As most industries brace for an economic downturn amid higher interest rates, Hollywood is experiencing a continuing boom that is filling its Los Angeles production hub to overflowing levels.
The video streaming revolution has sparked a wave of big-budget TV shows and film productions that mostly add to pre-existing Hollywood production and act as a catalyst to expand the local sound infrastructure.
The Los Angeles area is the world leader in sound stage capacity, with 5.4 million square feet of stage space, surpassing competing production centers: 4.7 million square feet across the UK, 3.3 million in Toronto/Ontario, Canada and 2.4 million square feet in New York. In Los Angeles, that’s 398 sound stages in 57 facilities, according to FilmLA, the nonprofit agency licensing the production.
Emphasis is on “certified” sound stages which are permanent Hollywood installations with fire department approvals in hand, versus multi-purpose warehouses requiring security approvals
for each use by movies and TV programs. A series of constructions underway or on the drawing boards will increase the number of certified sound stages by 27% in a few years, FilmLA estimated earlier this year, in what the industry sees as a long overdue expansion.
In Hollywood, “soundstages have been underbuilt over the years,” said Adam J. Fowler, founding partner of CVL Economics, a West Hollywood-based entertainment consulting firm.
But now “we have a lot of industrial space being reallocated,” he added. Soundstage occupancy by most estimates is in the mid-90s percent range across the region, which is essentially full capacity.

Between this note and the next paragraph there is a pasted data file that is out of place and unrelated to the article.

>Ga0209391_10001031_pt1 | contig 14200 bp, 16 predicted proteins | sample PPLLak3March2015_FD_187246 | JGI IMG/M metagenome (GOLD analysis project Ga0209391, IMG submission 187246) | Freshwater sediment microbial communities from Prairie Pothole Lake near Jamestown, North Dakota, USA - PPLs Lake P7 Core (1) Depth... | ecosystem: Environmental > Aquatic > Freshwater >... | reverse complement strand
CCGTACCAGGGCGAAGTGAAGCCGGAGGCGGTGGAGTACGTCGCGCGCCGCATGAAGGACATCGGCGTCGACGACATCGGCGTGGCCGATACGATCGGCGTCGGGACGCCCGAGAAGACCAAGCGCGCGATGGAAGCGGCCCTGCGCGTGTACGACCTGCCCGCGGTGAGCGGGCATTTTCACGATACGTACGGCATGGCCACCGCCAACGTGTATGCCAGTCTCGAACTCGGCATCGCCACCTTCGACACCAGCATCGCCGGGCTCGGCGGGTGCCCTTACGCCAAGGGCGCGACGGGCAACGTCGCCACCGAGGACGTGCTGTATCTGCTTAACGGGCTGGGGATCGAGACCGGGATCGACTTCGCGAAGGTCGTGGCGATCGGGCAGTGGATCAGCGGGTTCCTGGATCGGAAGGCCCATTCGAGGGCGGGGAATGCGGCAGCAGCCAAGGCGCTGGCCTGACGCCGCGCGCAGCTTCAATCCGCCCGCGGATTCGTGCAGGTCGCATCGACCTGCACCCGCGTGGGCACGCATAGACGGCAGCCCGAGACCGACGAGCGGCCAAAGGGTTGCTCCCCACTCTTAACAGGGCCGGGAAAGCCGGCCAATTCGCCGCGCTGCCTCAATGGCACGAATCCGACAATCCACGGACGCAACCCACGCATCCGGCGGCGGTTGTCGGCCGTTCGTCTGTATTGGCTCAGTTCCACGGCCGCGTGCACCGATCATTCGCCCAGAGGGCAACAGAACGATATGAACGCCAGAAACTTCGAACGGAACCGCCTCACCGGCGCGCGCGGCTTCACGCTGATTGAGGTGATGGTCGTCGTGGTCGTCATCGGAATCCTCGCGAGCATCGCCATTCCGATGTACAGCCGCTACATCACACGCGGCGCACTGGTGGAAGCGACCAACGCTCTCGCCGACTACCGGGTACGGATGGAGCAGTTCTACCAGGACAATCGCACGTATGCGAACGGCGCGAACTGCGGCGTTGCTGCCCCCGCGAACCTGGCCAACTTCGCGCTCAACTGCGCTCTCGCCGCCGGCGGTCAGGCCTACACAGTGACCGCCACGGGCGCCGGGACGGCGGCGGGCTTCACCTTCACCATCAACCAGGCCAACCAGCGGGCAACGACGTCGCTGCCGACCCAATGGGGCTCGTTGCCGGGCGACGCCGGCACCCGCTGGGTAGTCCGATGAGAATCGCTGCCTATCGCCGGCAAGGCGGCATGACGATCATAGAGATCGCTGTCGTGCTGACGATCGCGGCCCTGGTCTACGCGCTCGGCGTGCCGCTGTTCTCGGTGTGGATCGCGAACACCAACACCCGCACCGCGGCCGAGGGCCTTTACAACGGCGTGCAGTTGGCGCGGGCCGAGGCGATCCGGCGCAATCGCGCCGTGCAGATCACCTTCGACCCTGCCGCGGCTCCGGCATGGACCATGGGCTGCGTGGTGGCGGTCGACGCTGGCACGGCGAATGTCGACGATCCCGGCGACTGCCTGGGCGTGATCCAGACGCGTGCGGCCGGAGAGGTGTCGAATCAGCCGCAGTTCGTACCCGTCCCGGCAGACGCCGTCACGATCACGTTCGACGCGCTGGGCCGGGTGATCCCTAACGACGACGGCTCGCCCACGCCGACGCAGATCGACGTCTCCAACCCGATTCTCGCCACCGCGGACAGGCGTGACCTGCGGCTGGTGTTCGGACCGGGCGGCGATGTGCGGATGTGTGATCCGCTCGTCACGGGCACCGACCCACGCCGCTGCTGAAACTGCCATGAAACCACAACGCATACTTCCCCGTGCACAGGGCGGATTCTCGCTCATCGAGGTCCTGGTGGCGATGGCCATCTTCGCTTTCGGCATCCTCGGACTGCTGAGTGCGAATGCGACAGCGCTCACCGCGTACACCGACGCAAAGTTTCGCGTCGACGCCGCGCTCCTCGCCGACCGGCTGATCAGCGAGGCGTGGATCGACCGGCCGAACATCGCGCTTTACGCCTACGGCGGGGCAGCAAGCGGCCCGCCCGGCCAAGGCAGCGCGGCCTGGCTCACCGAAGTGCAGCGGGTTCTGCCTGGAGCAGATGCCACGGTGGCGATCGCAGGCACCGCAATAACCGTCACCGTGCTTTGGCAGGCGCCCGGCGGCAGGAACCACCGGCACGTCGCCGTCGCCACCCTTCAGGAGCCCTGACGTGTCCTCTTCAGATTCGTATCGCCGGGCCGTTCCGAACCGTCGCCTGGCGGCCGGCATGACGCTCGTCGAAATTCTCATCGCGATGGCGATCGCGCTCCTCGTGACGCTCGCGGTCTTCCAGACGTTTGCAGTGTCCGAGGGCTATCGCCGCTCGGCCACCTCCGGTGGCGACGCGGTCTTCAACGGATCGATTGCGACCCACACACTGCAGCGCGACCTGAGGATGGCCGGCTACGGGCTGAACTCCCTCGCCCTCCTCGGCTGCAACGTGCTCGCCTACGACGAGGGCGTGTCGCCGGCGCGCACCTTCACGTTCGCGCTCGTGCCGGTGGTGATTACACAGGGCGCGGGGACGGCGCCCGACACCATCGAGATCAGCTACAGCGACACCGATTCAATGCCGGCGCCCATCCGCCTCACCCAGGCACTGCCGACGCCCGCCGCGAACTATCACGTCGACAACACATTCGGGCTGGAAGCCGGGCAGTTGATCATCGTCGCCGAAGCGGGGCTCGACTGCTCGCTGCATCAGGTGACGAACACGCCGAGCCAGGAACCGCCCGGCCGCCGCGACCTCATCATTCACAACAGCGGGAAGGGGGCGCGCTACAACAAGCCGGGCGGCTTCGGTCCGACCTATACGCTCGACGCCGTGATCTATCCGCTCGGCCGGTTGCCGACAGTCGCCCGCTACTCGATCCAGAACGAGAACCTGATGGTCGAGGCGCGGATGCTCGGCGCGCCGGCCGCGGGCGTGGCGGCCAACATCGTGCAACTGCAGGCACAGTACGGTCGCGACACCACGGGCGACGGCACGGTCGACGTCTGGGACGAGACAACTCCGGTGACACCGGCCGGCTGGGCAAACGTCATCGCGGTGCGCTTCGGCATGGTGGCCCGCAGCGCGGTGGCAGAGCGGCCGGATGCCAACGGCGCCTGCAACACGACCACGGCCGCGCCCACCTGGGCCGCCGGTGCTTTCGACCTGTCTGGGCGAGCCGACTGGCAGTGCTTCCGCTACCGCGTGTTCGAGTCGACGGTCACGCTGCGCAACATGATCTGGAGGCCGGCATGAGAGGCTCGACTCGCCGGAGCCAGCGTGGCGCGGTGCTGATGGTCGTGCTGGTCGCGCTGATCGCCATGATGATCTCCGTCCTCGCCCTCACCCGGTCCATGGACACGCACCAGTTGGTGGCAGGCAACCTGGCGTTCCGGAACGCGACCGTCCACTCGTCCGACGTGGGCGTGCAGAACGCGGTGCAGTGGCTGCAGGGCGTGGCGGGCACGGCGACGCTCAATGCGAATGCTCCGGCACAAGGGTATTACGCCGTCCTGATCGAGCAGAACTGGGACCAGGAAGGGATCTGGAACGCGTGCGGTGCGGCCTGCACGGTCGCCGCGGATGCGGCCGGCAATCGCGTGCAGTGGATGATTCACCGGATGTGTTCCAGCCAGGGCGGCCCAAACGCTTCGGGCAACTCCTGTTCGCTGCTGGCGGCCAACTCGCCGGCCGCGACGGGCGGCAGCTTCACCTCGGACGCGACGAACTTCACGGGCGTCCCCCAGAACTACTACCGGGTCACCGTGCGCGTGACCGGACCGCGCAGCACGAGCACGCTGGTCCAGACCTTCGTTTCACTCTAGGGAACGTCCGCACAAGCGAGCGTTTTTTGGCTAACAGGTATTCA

Lack of land
The building boom in the historic Hollywood working region is targeting infill locations in urban areas because vacant land is scarce.
One such project to capitalize on growing demand is a sound stage plan at the site of a Los Angeles Times print shop at 8th and Alameda streets. Atlas Capital Group plans to start with six sound stages and eventually expand to 17 on site
Also in the traditional working area, a massive modernization of the existing sound installations is underway.
“The biggest action continues to be urban infill campuses” in Hollywood’s traditional production area, according to Carl Muhlstein, international director of brokerage firm Jones Lang LaSalle Inc.
“These are the ones who are at the heart of the ecosystem and with whom it is easiest to interact with talent.”
But due to high demand and lack of space, businesses are expanding outside the traditional area to areas like the Santa Clarita Valley, Pacoima, and even the Inland Empire. New companies continue to infiltrate; in early October, a multi-stage facility called Super Studios was proposed for Banning.
There is little concern about overbuilding, experts agree, because the demand for production is continuous. Television series, which are a staple of Hollywood, can be longtime tenants in the same sound stages for years or even decades.
In a measure of the growing weight of production, Los Gatos-based Netflix Inc.’s programming budget, which is heavily skewed toward original productions but also includes acquisition of existing content, has skyrocketed to $17 billion. dollars a year these days, roughly double its overall content budget of 2016.
Basic cable television operator FX Networks now has well over 500 big-budget, scripted prime-time television series a year, up from just 182 series in 2002. FX Network announces release data annually industry television series.
These numbers are global, but Los Angeles gets a big chunk. On the streaming side, these include streaming TV shows such as “Star Trek: Picard” on Paramount+ and “American Horror Stories” anthologies on Hulu that are produced locally. Sound stages are also used to produce music videos, commercials and industrial films.
Private equity interest
Private equity firms — purely financial investors — are leading the charge to build and modernize sound stages, lured by an industry with high demand for production rentals but inadequate infrastructure. They also take into account the fragmented operators in the industry and the expectation of an easy exit as one or more players buy competitors to regroup.